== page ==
What would the world now be like if our ancestors of a 1000 generations ago could have travelled hundreds of kilometres across the frozen wastes in a single day- and had kites to pull their canoes upwind at 20km/hr and more? What dreams, oh for a time machine!!
But I digress.
30 sq m Nasa Para Wing
In hindsight, I think that single skin single line kites have taken so long to emerge because the first really successful single skin steerable kite (the NPW or NASA wing) is highly cambered and has a hooked (pulled-down) trailing edge.
The effect of this is to locate the NPW's aerodynamic centre of lift further back than is compatible with single line stability.
Kites that will fly on a single line are pointed upwards by their lift forces acting at a point that is forward of (above) their centre of gravity (where the weight forces act). This is not in itself a sufficient condition- most objects that meet this criteria will not fly stably on a single line- but it is a necessary condition- objects that don't accord with this can't fly on a single line.
Actually NPW's can fly on a single line if enough weight (like a person) is hung beneath them to move their centre of gravity sufficiently rearward of their centre of lift, but this is what we in the trade regard as a pretty ugly solution- for which there is no market - nor brownie points.
Like everyone (?) interested in this tiny kite niche, I had assumed from NPWs being about the only practical single skin steerable kite for more than 20 years, that their hooked trailing edge caused enough pressure build up to keep their leading edge from being pushed in. Made sense to me anyway.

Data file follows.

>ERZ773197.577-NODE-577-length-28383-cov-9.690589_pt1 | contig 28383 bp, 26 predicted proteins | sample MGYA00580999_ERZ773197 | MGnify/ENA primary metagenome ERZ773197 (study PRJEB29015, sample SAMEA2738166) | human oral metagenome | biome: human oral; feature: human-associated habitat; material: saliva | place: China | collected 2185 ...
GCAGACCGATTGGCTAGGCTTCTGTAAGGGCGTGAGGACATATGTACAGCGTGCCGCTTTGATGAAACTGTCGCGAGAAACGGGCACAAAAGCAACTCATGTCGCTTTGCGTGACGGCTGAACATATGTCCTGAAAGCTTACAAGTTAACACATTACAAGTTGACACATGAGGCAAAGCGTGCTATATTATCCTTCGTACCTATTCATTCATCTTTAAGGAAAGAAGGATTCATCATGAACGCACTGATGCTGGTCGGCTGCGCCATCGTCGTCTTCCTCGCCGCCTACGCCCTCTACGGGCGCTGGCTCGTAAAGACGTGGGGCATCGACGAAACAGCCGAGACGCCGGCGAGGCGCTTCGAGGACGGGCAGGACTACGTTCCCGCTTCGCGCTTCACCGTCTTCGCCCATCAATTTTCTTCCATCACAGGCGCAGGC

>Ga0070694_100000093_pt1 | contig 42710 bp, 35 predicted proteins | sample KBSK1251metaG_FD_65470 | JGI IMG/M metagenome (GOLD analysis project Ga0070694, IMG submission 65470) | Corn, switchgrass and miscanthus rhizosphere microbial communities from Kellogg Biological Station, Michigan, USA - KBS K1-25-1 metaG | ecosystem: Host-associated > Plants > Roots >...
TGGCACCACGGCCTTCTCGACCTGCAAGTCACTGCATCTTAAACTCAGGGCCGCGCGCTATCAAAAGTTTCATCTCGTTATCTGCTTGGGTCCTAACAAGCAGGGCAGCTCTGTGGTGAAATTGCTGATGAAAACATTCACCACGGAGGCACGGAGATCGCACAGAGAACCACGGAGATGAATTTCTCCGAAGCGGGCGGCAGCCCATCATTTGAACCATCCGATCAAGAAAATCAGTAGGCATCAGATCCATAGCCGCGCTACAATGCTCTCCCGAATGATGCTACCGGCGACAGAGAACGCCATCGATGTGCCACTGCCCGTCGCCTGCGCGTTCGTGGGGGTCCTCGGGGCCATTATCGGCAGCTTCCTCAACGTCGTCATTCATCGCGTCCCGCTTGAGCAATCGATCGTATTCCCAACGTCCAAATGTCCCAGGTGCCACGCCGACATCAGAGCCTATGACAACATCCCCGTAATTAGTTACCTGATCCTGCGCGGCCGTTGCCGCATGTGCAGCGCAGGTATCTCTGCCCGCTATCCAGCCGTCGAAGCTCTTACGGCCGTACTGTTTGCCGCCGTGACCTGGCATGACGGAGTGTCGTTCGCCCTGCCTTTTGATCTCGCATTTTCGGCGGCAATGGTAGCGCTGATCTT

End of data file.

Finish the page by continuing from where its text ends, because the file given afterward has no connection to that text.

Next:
1Skin pilots at Valencia 2015
Then, though they may not have been the first, Ozone revealed their XXLite parapent design- a single skin wing with an 'open' (not hooked) trailing edge. This was a surprise to me (how does the leading edge hold its shape?), and immediately suggested that non ram air soft kites that would fly on a single line were possible.
And they are; I now have 2 models on the market, both pilot style kites, the Boomer, a 2.5sq.m 7 cell made and sold by John and Irene Tan in Singapore, firstname.lastname@example.org
and the 1Skin, a 3sq.m 5 cell licensed to Kaixuan kxkite.en.alibaba.com/custom_page_2/Peter_Lynn_Kites.html
I hope to soon add to these a single skin Octopus followed perhaps by a Ray.
How well do they fly?
Not as well as they will after 10,000 years further development, or even just 60 years, but well enough to be useable and useful now- and in this Anthropocene age, everything happens quicker, so watch this space!
Their design is even more constrained and difficult than for ram air inflated kites, and as yet they are limited in wind range (8km/hr to 40km/hr for the Boomers and 1Skins without very finicky tuning).
But this is not a fundamental barrier, just that nobody's yet found a way to retain the lower wind range without losing the upper end.
And they do have some surprising advantages (other than being simple, inexpensive and easily packed): Huge pull for their size- typically 3x's that of ram air 'foils.
Immediate launching and re-launching- no need to inflate them first.
And they typically fly at higher line angles than ram air kites- are more like framed kites in this respect.
For now I'm sticking with the pure form, but hybrids will soon emerge, and may well come to rule. It will take very little extra rigidity in the leading edge area by way of stiffening elements or minor ram air inflated spaces to fix all the current difficulties with holding leading edge shape at low angles of attack in strong winds.
This new country, for all that it's undeveloped and has wild places (perhaps because of this), feels like home to me already (proud to be a colonist!)- though I will return to my old home now and then to spend time with my old inflatable friends and I hope to re-visit the single skin steerables occasionally too.
PETER LYNN, ASHBURTON, NEW ZEALAND, 1 MAY 2015